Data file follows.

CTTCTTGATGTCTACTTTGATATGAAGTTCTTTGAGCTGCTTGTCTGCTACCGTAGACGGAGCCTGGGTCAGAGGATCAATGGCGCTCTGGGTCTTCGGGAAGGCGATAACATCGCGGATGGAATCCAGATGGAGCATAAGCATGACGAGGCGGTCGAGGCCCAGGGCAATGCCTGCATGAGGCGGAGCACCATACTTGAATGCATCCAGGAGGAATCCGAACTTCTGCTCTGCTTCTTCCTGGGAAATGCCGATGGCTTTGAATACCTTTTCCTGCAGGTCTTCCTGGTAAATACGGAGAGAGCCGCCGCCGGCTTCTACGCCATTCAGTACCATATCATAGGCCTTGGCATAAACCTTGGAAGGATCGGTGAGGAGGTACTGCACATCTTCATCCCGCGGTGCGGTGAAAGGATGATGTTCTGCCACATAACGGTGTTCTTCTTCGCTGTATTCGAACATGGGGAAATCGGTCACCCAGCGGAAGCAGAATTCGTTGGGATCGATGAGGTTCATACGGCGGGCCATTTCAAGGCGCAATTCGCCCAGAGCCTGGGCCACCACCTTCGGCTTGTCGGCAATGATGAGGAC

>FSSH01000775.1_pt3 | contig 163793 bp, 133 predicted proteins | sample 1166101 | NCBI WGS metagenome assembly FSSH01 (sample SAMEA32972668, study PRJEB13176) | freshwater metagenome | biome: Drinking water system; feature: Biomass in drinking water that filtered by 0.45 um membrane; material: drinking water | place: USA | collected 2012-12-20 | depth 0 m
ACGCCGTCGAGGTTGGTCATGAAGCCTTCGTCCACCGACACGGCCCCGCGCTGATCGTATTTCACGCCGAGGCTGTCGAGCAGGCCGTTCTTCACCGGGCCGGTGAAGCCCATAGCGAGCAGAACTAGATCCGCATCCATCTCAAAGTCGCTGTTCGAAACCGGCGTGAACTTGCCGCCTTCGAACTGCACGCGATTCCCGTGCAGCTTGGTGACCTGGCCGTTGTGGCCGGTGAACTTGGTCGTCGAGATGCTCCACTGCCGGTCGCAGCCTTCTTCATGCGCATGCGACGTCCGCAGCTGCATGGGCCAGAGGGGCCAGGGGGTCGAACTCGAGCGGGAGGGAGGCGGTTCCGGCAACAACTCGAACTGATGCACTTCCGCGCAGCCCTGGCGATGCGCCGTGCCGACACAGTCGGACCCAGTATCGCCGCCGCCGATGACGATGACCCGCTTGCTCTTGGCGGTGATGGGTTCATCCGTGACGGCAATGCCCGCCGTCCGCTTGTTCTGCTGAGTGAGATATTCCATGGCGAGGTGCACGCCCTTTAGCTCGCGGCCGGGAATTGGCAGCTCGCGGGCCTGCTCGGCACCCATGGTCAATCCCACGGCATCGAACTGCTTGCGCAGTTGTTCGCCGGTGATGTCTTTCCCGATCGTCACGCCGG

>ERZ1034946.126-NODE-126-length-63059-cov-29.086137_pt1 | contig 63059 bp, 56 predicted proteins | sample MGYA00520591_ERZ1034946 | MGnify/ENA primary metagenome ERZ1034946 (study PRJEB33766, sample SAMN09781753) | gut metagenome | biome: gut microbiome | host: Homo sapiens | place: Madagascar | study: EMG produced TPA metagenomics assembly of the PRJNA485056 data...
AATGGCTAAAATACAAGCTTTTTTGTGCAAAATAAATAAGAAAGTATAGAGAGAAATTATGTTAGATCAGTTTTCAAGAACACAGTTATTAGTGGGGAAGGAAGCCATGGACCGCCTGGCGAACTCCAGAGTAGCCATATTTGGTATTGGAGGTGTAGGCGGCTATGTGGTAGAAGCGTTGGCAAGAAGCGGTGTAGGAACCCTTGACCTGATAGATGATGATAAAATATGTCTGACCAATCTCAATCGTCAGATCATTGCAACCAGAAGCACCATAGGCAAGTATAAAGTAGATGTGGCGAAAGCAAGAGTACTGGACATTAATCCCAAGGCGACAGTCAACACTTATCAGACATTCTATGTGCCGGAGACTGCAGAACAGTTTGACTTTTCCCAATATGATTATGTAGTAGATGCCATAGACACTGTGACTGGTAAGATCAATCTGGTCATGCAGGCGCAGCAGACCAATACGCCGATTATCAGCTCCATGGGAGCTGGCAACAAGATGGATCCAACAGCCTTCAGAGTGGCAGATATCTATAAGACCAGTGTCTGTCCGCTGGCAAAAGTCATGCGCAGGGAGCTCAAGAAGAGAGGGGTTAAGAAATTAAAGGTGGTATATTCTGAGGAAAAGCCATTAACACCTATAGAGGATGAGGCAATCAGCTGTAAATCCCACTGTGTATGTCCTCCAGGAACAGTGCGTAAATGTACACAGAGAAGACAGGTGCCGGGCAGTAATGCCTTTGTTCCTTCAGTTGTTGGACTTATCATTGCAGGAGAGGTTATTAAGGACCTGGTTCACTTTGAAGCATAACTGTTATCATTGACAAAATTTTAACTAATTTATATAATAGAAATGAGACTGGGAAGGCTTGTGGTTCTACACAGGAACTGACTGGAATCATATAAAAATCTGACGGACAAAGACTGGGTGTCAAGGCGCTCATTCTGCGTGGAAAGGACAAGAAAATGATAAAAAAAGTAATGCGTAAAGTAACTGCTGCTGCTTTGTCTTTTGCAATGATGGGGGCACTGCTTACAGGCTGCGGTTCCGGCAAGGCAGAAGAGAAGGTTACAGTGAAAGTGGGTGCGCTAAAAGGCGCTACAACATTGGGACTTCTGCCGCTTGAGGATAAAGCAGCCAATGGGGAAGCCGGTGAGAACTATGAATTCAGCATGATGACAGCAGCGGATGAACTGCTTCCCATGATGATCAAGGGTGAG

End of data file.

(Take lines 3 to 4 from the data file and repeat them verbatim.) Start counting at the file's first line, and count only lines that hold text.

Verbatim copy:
ACGCCGTCGAGGTTGGTCATGAAGCCTTCGTCCACCGACACGGCCCCGCGCTGATCGTATTTCACGCCGAGGCTGTCGAGCAGGCCGTTCTTCACCGGGCCGGTGAAGCCCATAGCGAGCAGAACTAGATCCGCATCCATCTCAAAGTCGCTGTTCGAAACCGGCGTGAACTTGCCGCCTTCGAACTGCACGCGATTCCCGTGCAGCTTGGTGACCTGGCCGTTGTGGCCGGTGAACTTGGTCGTCGAGATGCTCCACTGCCGGTCGCAGCCTTCTTCATGCGCATGCGACGTCCGCAGCTGCATGGGCCAGAGGGGCCAGGGGGTCGAACTCGAGCGGGAGGGAGGCGGTTCCGGCAACAACTCGAACTGATGCACTTCCGCGCAGCCCTGGCGATGCGCCGTGCCGACACAGTCGGACCCAGTATCGCCGCCGCCGATGACGATGACCCGCTTGCTCTTGGCGGTGATGGGTTCATCCGTGACGGCAATGCCCGCCGTCCGCTTGTTCTGCTGAGTGAGATATTCCATGGCGAGGTGCACGCCCTTTAGCTCGCGGCCGGGAATTGGCAGCTCGCGGGCCTGCTCGGCACCCATGGTCAATCCCACGGCATCGAACTGCTTGCGCAGTTGTTCGCCGGTGATGTCTTTCCCGATCGTCACGCCGG

>ERZ1034946.126-NODE-126-length-63059-cov-29.086137_pt1 | contig 63059 bp, 56 predicted proteins | sample MGYA00520591_ERZ1034946 | MGnify/ENA primary metagenome ERZ1034946 (study PRJEB33766, sample SAMN09781753) | gut metagenome | biome: gut microbiome | host: Homo sapiens | place: Madagascar | study: EMG produced TPA metagenomics assembly of the PRJNA485056 data...